High-resolution maps of gene expression provide important information about how genes regulate biological processes at cellular and molecular levels. Therefore, a multitude of efforts are in progress to depict gene expression at single cell resolution in specimens ranging from organs to embryos (http://mamep.molgen.mpg.de [1]; http://genepaint.org/ [2]; http://brainatlas.org/ [3]; http://mahoney.chip.org/mahoney/ [4]; http://www.ncbi.nlm.nih.gov/projects/gen​sat/ [5]). Common to these genome-scale projects is that they generate vast numbers of images of expression patterns that reveal the presence of transcripts or proteins in a particular cell or group of cells within a natural context. However, large collections of images are of limited usefulness per se without efficient means to mine these images and to characterize and compare gene or protein expression patterns. In analogy to the requirements for mining genomic sequence information, meaningful retrieval of expression patterns requires suitable annotation. By annotation, we mean associating sites and strengths of expression with a digital representation of the anatomy of a specimen.

The annotation approach taken by the Gene Expression Database [6] is to hand-curate published gene expression patterns using an extensive dictionary of anatomical terms. This annotation is facilitated by the Edinburgh Mouse Atlas Project (EMAP), which provides anatomical ontology relationships using a hierarchical tree [7]. Visualization is achieved by associating these terms with locations in a volumetric model [8]. The Edinburgh Mouse Atlas Project also provides tools to map in situ hybridization (ISH) images directly into a three-dimensional (3D) atlas [7]. Although hand curation is an effective method for annotation, it is not an efficient means for handling the large-scale datasets systematically collected by robotic ISH [9]. In addition, if future changes are made to anatomical designations, updating the annotation may require a laborious review of previously annotated data.

Here we present a completely novel approach that uses a geometric modeling technique to create a digital atlas of the postnatal day 7 (P7) mouse brain. This deformable atlas can then be adjusted to match the major anatomical structures present in P7 mouse brain tissue sections, accurately define the boundaries between structures, and provide a smooth multi-resolution coordinate representation of small structures. When combining this technique with a method for detecting strength of gene expression, one can efficiently and automatically annotate a large number of gene expression patterns in a way that subsequently allows queries and comparisons of expression patterns in user-defined regions of interest.

P7 mouse brain was selected as the specimen because at this developmental stage, many complex brain functions begin to be established yet the existing information on underlying molecular mechanisms is still relatively limited. We describe here the creation of a prototype 200-gene dataset generated using robotic ISH, and the application of our deformable atlas-based annotation method to this dataset. We then demonstrate the utility of the approach with two examples: searching for genes expressed in the substantia nigra, and identifying genes potentially involved in functional regionalization of the cortex.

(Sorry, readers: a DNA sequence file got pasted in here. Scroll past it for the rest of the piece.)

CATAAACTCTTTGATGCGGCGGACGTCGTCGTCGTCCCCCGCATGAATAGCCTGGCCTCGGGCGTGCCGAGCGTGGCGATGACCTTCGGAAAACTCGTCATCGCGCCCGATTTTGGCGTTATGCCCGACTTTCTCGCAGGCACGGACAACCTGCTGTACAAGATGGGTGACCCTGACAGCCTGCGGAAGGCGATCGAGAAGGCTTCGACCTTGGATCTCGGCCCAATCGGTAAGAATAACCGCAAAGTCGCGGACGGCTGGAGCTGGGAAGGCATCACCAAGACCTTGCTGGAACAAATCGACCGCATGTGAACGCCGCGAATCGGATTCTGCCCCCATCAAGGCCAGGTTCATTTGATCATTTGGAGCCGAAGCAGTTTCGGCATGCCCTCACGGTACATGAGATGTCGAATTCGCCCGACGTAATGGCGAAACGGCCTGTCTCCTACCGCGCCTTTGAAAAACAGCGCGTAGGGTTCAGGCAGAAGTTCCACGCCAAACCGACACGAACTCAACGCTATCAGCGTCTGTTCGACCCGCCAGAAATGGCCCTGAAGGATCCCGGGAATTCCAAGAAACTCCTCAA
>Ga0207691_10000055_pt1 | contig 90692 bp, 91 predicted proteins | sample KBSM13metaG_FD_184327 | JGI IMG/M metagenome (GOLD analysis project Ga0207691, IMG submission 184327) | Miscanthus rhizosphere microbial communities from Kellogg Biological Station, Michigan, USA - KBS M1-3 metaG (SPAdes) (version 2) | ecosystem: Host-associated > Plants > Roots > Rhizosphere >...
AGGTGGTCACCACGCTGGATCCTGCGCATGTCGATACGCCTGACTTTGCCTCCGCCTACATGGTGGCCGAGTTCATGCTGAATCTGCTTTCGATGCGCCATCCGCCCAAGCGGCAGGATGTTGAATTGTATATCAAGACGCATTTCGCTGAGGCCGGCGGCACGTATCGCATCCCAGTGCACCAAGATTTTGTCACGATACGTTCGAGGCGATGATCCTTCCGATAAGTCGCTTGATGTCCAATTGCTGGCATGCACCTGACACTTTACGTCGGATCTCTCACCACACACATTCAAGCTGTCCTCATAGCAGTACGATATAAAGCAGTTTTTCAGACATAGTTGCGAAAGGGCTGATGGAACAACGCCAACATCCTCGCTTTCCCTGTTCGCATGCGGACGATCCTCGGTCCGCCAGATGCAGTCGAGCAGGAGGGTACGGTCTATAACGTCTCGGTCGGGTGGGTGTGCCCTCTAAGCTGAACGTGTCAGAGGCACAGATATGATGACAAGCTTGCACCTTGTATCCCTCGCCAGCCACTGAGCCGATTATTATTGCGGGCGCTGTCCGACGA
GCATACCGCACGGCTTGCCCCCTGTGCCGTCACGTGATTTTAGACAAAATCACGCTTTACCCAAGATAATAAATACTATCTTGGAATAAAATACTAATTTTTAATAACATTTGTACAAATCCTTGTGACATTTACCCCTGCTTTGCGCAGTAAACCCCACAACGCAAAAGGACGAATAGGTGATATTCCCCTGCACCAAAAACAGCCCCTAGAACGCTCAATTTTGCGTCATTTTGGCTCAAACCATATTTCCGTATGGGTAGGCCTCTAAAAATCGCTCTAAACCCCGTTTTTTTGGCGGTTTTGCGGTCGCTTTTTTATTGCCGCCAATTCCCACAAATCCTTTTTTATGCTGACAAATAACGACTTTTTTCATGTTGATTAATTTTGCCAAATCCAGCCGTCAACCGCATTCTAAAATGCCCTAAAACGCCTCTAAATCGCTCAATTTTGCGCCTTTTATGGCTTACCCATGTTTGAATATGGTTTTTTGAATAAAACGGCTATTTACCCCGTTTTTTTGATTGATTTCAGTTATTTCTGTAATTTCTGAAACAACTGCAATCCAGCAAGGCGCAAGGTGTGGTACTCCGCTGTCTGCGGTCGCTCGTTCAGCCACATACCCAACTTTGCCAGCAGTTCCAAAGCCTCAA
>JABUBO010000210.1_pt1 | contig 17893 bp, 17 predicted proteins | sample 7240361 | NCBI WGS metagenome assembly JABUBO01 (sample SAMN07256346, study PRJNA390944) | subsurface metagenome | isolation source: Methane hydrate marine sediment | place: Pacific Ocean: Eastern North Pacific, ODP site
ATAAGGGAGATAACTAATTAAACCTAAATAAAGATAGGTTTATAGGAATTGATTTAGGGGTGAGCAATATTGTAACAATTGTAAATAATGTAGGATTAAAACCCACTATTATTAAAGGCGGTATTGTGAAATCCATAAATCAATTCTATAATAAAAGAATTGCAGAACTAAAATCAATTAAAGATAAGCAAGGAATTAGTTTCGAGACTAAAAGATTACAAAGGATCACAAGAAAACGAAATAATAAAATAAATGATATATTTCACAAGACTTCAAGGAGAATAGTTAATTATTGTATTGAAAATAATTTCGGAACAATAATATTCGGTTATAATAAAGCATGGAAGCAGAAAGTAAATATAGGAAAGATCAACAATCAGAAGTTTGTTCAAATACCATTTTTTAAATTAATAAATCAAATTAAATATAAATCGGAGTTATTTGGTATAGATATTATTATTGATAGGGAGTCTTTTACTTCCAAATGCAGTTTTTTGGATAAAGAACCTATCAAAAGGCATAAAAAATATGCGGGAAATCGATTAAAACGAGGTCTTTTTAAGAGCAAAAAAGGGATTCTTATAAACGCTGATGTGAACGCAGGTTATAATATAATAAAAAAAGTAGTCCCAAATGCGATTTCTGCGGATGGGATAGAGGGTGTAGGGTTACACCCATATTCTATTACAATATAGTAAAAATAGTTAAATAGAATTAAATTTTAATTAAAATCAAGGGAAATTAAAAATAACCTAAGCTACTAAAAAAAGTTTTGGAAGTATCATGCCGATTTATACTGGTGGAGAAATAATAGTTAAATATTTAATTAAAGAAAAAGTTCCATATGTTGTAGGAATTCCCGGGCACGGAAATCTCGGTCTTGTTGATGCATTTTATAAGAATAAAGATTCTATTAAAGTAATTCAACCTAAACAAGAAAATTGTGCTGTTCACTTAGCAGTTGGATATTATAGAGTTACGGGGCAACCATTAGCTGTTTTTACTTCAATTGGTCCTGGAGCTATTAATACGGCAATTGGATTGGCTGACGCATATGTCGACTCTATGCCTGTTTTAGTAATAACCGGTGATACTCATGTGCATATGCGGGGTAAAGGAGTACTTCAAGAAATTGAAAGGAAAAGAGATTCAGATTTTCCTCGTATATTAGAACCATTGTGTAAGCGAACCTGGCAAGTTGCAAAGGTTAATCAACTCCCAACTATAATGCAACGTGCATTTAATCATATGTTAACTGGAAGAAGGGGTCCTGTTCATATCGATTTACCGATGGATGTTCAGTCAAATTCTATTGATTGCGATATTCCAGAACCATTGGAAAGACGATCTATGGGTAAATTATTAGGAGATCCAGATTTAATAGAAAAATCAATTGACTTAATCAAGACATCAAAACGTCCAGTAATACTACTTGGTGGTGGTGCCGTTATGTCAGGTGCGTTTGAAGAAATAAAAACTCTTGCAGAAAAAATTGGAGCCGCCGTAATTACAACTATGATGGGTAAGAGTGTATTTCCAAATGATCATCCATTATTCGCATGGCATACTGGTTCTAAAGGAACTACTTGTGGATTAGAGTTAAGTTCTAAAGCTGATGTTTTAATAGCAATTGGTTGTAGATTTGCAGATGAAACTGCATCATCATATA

Results

Construction of an Atlas Using a Subdivision Mesh Technique

In building the atlas of the P7 mouse brain, we first selected a set of 11 cresyl-violet-stained standard sagittal brain sections that approximate the 11 sagittal sections in Valverde's atlas of the postnatal mouse brain [10]. These standard sections exhibit the hemi-brain by spanning from lateral (section 1) to paramedial (section 11). The boundaries of 15 major brain structures (amygdala, basal forebrain, cerebellum, cortex, globus pallidus, hippocampus, hypothalamus, medulla, midbrain, olfactory bulb, pons, septum, striatum, thalamus, and ventral striatum) were then delineated on each of the 11 standard sections. (The boundaries for standard section 4 are shown in Figure 1A.) For each of these major structures in a standard section, we created a representation using a coarse quadrilateral mesh. Figure 1B shows an example of creating a coarse mesh for the thalamus in standard section 4. The subdivision algorithm applies an iterative refinement of this coarse mesh, resulting in a fine mesh that both smoothly overlays internal regions of structures and explicitly defines their boundaries (Figure 1C). The complete mesh across an entire section is an accurate map representing all major anatomical structures (Figure 1D). Performing the described process for all 11 standard sections resulted in 11 maps, which together constitute an atlas of the P7 mouse brain (Figure S1).

thumbnail

Figure 1. P7 Mouse Brain Atlas Construction and Application